Operating a restaurant in a major city can be expensive, and research from the EPA (Environmental Protection Agency) suggests that the water used by dining establishments throughout the U.S. accounts for almost fifteen percent of annual national water usage. Below are some tips that will help restaurateurs reduce their restaurant water bill.
Always Use Energy Star Compliant Equipment
Appliances that carry the Energy Star label are designed and confirmed to provide increased energy efficiency. Studies show that switching from non-Energy Star appliances can conserve both energy and water usage from ten to twenty percent. Over the long run, this translates into huge savings and aside from kitchen appliances, appliances in the restrooms should also use them.
Don’t Use Water for Thawing Frozen Food
Frozen food must be extracted early to provide it with enough time for thawing. Not only will running water over it lead to a higher water bill and wastage but the quality of the food will also be compromised. It is much better to utilize a thawing rack where the food will thaw out naturally.
When Using The Dishwater, Always Wash Complete Racks
Your cleaning crew should be instructed to always wash complete racks when using the dishwasher because every cycle utilizes water, chemicals, and energy. During slow periods, give the dirty dishes time to stack up neatly, and consider the option of composting, because placing scraps within the compost bucket will conserve water plus businesses which utilize a composting procedure may obtain extra “green” credentials for their eco-friendly operation.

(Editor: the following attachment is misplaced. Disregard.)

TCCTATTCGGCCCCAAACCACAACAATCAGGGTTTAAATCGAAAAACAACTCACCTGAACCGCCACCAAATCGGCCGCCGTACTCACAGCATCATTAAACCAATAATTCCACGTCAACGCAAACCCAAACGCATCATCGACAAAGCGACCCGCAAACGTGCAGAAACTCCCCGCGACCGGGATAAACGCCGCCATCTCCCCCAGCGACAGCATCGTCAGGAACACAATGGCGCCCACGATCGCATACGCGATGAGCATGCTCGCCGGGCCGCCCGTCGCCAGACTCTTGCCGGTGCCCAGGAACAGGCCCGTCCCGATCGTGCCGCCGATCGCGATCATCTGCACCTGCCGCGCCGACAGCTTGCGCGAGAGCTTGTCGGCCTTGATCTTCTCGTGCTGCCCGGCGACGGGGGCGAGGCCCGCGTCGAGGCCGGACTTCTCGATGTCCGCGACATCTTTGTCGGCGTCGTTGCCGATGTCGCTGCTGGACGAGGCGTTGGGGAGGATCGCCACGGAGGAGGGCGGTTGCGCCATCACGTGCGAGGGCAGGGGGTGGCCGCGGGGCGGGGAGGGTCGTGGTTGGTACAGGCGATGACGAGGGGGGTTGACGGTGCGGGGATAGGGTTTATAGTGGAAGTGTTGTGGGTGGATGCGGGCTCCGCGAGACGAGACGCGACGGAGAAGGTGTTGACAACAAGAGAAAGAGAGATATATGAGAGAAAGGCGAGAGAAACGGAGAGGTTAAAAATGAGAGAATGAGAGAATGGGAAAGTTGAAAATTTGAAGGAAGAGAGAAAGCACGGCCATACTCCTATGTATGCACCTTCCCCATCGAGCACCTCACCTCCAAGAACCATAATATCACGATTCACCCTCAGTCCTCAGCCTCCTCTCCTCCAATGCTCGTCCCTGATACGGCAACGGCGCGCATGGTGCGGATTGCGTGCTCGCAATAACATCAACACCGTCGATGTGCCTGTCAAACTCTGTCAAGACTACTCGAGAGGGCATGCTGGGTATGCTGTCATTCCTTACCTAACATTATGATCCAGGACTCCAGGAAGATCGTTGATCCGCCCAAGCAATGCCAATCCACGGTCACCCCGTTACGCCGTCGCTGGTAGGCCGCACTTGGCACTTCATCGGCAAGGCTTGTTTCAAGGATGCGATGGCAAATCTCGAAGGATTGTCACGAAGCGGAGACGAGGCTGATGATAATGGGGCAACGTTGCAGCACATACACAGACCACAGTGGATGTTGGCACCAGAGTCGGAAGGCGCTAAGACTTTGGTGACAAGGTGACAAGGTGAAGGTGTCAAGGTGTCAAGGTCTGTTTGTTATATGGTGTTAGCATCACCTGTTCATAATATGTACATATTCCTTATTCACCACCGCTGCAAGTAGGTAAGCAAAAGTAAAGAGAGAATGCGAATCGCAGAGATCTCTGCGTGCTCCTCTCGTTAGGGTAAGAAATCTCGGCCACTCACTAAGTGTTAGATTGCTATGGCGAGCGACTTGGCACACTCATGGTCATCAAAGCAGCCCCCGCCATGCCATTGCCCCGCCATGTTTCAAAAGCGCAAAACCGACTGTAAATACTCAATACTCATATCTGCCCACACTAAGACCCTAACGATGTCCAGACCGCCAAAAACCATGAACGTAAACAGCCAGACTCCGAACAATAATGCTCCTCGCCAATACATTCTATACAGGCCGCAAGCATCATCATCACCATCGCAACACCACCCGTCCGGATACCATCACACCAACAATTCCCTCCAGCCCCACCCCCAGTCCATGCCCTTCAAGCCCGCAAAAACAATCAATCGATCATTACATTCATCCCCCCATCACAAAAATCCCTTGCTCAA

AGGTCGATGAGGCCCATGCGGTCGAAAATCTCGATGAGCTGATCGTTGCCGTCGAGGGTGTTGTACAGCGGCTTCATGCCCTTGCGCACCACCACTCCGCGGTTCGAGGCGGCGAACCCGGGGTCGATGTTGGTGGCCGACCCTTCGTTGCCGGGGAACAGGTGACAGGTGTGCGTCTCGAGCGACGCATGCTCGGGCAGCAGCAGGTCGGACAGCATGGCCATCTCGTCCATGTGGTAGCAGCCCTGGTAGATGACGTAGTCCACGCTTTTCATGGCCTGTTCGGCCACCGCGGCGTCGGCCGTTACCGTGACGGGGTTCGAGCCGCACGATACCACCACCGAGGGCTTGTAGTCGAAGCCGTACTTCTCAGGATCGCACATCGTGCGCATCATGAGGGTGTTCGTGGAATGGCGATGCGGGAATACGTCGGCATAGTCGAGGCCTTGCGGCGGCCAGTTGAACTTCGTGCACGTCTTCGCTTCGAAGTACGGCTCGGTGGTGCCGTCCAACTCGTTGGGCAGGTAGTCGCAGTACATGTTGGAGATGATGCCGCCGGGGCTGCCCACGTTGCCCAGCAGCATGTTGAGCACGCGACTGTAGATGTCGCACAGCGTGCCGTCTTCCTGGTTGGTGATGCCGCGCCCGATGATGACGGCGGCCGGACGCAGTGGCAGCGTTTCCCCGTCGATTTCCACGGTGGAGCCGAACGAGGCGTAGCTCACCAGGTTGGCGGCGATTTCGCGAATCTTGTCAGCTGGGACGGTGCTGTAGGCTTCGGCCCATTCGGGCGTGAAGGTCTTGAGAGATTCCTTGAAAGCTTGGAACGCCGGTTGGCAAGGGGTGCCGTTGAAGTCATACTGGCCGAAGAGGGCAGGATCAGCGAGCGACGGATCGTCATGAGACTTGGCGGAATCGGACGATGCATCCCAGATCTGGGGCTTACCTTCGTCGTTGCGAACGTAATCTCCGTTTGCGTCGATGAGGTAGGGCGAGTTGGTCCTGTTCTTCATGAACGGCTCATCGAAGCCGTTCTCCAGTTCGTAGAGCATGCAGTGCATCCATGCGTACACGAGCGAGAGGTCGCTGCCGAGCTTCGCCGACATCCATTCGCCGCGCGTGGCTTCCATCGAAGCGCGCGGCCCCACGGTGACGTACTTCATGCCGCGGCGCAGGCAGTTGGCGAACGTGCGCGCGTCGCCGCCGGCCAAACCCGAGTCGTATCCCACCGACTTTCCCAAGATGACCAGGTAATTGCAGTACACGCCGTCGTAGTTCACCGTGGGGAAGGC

Always Deactivate Faucets Not in Use And Repair Leaks Promptly
While this might sound like common sense, statistics from the FSTC (Food Service Technology Center) have found that each year huge amounts of water are wasted by faucets that are left on longer than they need to be. Specifically, running a faucet nonstop for even five minutes uses the same amount of energy as a sixty-watt light bulb that is left on for fourteen hours! And even a small leak for 0.2 gallons every minute will waste the equivalent of one hundred thousand gallons within a year which translates into thousands of dollars for gas, water, and sewage costs. Your restaurant should be periodically inspected for leaks because they can be difficult to detect.
The purpose of installing a thermometer is to ensure the water heaters in your restaurant aren’t working harder than they need to be because if they are this will decrease their service life. Ideally, the hot water which is emitted from the faucet shouldn’t be any higher than one hundred and forty degrees Fahrenheit. If the water heater malfunctions and restaurant workers or customers sustain skin burns due to scalding water which came out of the faucet, you could be held legally liable.
Only Offer Water to Customers If They Request It
In the past restaurants served complimentary water freely, but this practice should be avoided to conserve your monthly water bill. In fact, it is actually illegal for restaurants in California to offer water to patrons unless they request it.